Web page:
In January a U.S. Army Douglas C-54 transport plane with 44 people on board, southbound from Anchorage to Texas, reported over Snag, Yukon, never to be heard from again. Several search planes were lost in the massive air search, but the four-engined transport was never found.
George (Dal) Dalziel, the “Flying Trapper”, a veteran northern bush pilot, moved his family to Watson Lake, bought three Custom Wacos, and started B.C.-Yukon Air Service.
Herman Peterson, veteran bush pilot for Northern Airways in Carcross, moved to Atlin, and with his wife Doris, established Peterson’s Flying Service. With a name change to Coast Range Airways in the early 1960’s, they operated through to 1967, when they sold out to a brand new Yukon company, Trans North Turbo Air.
Whitehorse Flying Service brought the first De Havilland Beaver to the Yukon, with its break-through short take-off and landing capabilities, instantly revolutionizing accessibility to small lakes with fixed-wing bushplanes.
On October 2 tragedy struck Whitehorse Flying Service when George Milne crashed into Fox Mountain, killing all four onboard. Meanwhile, Pacific Western Airlines had been pestering WFS to sell out to them.
Whitehorse Flying Service sold out to Vancouver-based Pacific Western Airlines (PWA), giving them the toe-hold they were seeking in the Yukon. PWA took the remaining two modern aircraft of WFS to Vancouver for paint, and sent up the oldest bush plane in Canada, a 1931 German Junkers 34, CF-ATF, now on display in the National Aeronautical Collection in Ottawa. The pilot was Ron Connelly and he was accompanied by his pilot wife, Dawn, who took over the running of the flight school.
By the nid 1950’s Canadian Pacific Airlines had introduced the Convair 240, followed soon by the Douglas DC-6B, on the Yukon routes from Outside, bringing the comfort of pressurized air travel to Yukoners.
Around the same time, the pioneering Pacific Alaska Airways service, which had previously been taken over by Pan American Airways, had advanced to double-decker Boeing Stratocruiser service from Whitehorse to Juneau and on down to Seattle – the ultimate in air travel luxury!
Ron and Dawn Connelly moved to Dawson City and bought out Callison’s Flying Service, renaming it Connelly-Dawson Airways. They operated Beavers and Cessna 180’s in support of oil exploration in the Peel River country. They purchased the DC-3 CF-CPY and put it on skis to continue serving the Peel Plateau. Dawn Connelly became Dawn Bartsch, and with her husband Gordon they become the main flight crew of CPY. The company morphed into Great Northern Airways, moved to Whitehorse, and established scheduled services to Mayo, Dawson, Clinton Creek, Old Crow and Inuvik.
As an ATPL (Airline Transport Pilot Licence) rated pilot flying scheduled routes with CPY, Dawn Bartsch became the first woman in Canada licenced to do so.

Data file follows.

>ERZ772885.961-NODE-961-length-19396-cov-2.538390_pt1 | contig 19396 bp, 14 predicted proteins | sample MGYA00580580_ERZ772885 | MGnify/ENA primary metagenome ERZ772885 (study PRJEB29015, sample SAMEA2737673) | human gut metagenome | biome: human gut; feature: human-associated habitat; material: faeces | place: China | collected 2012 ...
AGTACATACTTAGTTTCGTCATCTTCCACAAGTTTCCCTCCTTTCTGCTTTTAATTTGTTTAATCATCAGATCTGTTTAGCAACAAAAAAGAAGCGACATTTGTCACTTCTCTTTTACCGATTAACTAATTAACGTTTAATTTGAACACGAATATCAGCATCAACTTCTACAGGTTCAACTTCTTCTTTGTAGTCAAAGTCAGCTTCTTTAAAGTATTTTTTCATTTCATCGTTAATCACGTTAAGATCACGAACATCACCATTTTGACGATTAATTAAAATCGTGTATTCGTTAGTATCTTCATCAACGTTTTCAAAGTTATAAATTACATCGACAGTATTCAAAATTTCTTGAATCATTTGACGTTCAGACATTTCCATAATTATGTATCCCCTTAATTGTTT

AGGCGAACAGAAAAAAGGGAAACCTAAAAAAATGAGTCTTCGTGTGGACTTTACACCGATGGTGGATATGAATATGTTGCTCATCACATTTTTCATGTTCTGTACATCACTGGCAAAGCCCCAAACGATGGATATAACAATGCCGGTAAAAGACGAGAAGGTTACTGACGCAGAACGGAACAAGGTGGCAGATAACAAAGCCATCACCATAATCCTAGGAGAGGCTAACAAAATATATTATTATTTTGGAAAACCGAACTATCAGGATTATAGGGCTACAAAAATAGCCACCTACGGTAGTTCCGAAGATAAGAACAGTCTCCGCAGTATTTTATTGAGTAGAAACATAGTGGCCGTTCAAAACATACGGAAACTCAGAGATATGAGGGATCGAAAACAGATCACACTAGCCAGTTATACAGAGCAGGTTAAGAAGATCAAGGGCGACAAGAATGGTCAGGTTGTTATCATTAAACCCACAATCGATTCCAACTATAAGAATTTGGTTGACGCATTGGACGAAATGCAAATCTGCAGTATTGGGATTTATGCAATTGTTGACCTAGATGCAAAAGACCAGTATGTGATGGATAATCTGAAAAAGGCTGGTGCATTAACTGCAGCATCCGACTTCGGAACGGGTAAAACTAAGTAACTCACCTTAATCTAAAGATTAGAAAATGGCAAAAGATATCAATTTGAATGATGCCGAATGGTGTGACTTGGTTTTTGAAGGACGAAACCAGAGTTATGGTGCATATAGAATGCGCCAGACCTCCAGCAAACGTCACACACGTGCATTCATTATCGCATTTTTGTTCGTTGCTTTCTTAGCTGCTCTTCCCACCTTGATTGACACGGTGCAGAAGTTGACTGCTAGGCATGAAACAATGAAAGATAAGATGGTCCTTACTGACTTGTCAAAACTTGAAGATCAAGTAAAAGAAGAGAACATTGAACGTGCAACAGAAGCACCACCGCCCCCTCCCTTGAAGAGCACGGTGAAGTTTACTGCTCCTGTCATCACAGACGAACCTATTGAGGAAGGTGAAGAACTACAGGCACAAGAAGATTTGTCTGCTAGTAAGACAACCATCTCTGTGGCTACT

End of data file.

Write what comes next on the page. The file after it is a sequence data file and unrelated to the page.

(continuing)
Pat Callison, after selling his fixed-wing air service to the Connellys, purchased two brand new Bell 47G-2 helicopters and established Klondike Helicopters Ltd. (KHL), the first home-grown helicopter company in the Yukon. Its headquarters were in Dawson and its hangar was located downtown where the Eldorado Hotel sits today. Over the next eight years the company grew to a fleet of four Bell 47G-2’s and four Hiller 12E’s, before selling out to Kenting Helicopters in Calgary.
In November CF-CPY made the first landing of a large aircraft at Old Crow, landing on a gravel bar on the Porcupine River. Prior to that noted arrival, Old Crow had been served only by single-engine aircraft on charters. Pilots of the historic DC-3 flight were Dawn and Gordon Bartsch.
February 4: A massive air search was triggered when American pilot Ralph Flores and passenger Helen Klaben, disappeared in a vintage Howard DGA 15 aircraft, en route from Whitehorse to Fort Nelson. After two weeks of -40C temperatures, the search was abandoned with the assumption that they could no longer be alive.
March 24: Charles “Chuck” Hamilton, a 33-year old bush pilot from Watson Lake spotted their SOS in the snow approximately 80 miles south of Watson Lake. Rescued the next day, the couple had survived a horrific crash, injuries, starvation, and 7 weeks of severe winter temperatures. The story went around the world, and culminated in a Hollywood movie titled “Hey, I’m Alive”, Helen’s first words when she was rescued.
On July 8 Canadian Pacific Airline’s Flight 21 from Vancouver to Whitehorse, with scheduled stops in Fort St. John, Fort Nelson and Watson Lake, B.C., crashed near 100 Mile House as a result of a bomb planted onboard. All 52 passengers and crew were killed, with the investigation concluding that the perpetrator died on board as well.
Ron Connelly (having left Great Northern Airways), along with partners Al Kapty, Chuck Hankins and Gordon Davis, teamed up to form Trans North Turbo Air, with the intention of operating helicopters throughout the territory, Klondike Helicopters’ new owners having moved the company out of the Yukon. Impatiently awaiting the granting of an operating licence from Ottawa, they seized the opportunity to buy the Petersons’ Coast Range Airways which included a helicopter, and thus opened for business with eight aircraft: three Bell 47’s of their own, one Bell 47 and three fixed wing from Coast Range. In the fall of 1967 TNTA sold the Coast Range fixed-wing to Great Northern Airways, so they could focus on helicopters only.